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343

XXIII

OFFERINGS AND VOWS

Numbers xxviii.-xxx

The legislation of chapters xxviii.-xxx. appears to belong to a time of developed ritual and organised society. Parallel passages in Exodus and Leviticus treating of the feasts and offerings are by no means so full in their details, nor do they even mention some of the sacrifices here made statutory. The observances of New Moon are enjoined in the Book of Numbers alone. In chapter xv. they are simply noticed; here the order is fixed. The purpose of chapters xxviii., xxix. is especially to prescribe the number of animals that are to be offered throughout the year at a central altar, and the quantities of other oblations which are to accompany them. But the rotation of feasts is also given in a more connected way than elsewhere; we have, in fact, a legislative description of Israel's Sacred Year. Daily, weekly, monthly, and at the two great festal seasons, Jehovah is to be acknowledged by the people as the Redeemer of life, the Giver of wealth and blessedness. Of their cattle and sheep, and the produce of the land, they are to bring continual oblations, which are to be their memorial before Him. By their homage and by their gladness, by afflicting themselves and by praising God, they shall realise their calling as His people.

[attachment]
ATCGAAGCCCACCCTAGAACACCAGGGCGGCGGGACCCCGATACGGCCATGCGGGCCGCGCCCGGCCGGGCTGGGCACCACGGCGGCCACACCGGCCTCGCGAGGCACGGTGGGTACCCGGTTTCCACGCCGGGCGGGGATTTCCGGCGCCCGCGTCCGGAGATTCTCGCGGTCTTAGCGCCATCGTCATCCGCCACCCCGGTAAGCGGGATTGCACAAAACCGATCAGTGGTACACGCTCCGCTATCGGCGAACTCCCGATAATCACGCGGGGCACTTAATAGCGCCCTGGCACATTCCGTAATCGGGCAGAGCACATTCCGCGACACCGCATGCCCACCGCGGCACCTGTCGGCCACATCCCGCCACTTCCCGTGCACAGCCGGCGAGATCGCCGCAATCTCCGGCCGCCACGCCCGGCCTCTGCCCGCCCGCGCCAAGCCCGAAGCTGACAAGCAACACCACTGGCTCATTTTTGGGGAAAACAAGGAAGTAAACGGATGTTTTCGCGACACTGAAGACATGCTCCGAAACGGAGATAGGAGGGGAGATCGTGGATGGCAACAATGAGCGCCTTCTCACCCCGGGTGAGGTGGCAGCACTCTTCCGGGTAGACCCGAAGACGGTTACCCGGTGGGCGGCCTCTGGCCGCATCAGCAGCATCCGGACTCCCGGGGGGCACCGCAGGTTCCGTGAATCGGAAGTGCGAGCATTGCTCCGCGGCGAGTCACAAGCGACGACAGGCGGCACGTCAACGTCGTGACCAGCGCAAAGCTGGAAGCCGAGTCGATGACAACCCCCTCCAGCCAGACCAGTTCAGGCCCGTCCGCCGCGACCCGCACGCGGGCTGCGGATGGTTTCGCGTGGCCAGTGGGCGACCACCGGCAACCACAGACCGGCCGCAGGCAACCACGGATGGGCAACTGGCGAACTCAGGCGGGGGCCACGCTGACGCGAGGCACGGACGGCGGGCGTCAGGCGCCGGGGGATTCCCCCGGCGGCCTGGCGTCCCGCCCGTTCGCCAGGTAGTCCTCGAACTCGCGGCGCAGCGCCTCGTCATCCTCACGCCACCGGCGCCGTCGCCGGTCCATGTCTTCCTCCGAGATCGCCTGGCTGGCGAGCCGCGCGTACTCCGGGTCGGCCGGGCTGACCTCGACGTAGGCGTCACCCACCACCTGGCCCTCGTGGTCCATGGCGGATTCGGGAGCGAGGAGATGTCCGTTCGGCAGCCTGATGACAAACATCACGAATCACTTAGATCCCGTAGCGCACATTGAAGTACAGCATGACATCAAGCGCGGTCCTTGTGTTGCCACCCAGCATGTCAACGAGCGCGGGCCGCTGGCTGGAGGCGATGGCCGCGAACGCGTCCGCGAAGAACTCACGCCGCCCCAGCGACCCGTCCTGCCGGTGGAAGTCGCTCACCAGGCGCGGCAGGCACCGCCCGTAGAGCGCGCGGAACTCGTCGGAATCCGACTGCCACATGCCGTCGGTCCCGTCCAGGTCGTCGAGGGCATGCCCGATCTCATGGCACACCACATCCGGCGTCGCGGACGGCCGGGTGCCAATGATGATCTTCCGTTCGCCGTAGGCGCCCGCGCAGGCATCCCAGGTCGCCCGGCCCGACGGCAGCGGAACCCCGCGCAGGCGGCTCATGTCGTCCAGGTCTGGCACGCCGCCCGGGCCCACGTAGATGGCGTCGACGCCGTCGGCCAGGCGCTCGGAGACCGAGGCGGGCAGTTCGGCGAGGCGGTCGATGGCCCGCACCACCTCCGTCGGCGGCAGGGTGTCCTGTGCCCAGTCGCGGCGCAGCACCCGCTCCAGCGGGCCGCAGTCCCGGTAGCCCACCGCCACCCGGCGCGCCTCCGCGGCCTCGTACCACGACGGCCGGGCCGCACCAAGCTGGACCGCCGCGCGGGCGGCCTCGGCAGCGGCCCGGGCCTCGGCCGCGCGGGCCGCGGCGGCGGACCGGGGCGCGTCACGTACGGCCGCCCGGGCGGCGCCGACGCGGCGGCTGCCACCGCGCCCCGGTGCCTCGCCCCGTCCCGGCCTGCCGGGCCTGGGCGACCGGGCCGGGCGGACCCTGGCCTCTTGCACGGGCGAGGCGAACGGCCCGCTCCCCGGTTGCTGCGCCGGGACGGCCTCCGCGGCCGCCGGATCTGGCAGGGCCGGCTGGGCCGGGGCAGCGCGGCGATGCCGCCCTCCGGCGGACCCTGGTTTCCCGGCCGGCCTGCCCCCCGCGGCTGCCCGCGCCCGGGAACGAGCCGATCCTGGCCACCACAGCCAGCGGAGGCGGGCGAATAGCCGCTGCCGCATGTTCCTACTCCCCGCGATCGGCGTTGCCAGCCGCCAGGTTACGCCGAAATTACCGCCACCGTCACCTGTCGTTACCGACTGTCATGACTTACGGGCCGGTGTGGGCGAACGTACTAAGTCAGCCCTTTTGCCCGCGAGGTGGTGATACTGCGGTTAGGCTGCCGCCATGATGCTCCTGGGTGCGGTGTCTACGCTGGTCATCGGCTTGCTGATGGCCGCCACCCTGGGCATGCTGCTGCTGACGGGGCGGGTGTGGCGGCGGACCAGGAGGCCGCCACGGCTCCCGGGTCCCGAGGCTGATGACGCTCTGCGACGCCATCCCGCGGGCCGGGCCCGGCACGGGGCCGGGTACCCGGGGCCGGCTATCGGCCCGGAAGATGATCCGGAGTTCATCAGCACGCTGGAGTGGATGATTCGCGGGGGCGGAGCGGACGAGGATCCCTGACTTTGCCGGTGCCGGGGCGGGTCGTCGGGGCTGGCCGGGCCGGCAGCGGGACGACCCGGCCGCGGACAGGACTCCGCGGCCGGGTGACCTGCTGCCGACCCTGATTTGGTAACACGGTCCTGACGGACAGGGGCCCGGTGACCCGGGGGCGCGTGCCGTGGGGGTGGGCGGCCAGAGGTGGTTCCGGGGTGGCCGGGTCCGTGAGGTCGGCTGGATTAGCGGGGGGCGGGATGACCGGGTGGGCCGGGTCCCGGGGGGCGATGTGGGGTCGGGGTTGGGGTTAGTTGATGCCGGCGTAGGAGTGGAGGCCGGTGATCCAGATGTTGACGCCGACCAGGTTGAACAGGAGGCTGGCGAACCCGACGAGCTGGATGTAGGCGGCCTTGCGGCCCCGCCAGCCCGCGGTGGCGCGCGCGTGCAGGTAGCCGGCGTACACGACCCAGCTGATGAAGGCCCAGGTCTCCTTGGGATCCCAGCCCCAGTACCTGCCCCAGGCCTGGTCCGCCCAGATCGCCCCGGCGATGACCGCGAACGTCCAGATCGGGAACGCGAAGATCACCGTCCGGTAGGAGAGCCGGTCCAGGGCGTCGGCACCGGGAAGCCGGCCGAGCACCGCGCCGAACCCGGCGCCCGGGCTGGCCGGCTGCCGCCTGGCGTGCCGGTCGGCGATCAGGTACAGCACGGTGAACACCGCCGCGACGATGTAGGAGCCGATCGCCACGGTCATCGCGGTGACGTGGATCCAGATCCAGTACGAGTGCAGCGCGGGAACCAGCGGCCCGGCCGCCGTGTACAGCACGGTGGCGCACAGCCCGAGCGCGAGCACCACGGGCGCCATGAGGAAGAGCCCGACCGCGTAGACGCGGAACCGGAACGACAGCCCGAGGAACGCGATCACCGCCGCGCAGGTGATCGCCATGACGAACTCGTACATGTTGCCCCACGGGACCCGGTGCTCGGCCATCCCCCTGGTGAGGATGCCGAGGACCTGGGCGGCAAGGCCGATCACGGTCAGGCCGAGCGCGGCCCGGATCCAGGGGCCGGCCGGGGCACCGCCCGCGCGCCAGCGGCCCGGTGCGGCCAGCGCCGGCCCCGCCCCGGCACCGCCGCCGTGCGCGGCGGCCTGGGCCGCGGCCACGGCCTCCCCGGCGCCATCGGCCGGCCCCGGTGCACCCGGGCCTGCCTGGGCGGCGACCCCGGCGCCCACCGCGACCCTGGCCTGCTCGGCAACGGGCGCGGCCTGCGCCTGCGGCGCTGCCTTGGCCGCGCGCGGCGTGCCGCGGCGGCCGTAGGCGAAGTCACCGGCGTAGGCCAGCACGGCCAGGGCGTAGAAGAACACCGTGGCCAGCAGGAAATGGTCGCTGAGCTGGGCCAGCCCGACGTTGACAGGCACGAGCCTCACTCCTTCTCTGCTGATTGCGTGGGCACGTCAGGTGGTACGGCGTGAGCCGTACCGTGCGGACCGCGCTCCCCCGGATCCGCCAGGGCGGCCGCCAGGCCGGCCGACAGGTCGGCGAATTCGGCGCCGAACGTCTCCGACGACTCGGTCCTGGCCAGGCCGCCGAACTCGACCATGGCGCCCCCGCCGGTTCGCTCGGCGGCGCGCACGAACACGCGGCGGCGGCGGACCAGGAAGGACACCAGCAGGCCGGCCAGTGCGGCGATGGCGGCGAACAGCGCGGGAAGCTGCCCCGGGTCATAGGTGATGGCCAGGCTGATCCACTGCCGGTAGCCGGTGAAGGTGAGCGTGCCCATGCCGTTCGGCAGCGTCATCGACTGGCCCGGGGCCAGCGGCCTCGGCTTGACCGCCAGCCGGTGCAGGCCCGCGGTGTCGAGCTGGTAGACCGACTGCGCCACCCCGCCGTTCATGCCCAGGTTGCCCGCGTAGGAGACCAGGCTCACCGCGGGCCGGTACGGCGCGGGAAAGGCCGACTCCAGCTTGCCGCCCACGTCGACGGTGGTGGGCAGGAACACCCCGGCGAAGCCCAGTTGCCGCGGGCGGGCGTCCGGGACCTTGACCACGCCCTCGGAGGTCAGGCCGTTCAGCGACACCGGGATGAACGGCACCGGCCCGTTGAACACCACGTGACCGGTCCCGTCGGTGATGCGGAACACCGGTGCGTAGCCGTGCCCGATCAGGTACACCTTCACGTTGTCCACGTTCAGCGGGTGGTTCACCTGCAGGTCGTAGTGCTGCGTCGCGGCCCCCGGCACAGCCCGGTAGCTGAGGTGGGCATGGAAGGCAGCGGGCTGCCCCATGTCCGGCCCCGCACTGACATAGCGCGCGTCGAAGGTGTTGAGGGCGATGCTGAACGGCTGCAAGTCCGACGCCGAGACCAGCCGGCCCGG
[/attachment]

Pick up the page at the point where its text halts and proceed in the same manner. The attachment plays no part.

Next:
The section regarding vows (ch. xxx.) completes344 the legislation on that subject, supplementing Lev. xxvii. and Numb. vi. It is especially interesting for the light it throws on the nature of family life, the position of women and the limitations of their freedom. The link between the law of offerings and the law of vows is hard to find; but we can easily understand the need for rules concerning women's vows. The peace of families might often be disturbed by lavish promises which a husband or a father might find it impossible or inconvenient to fulfil.

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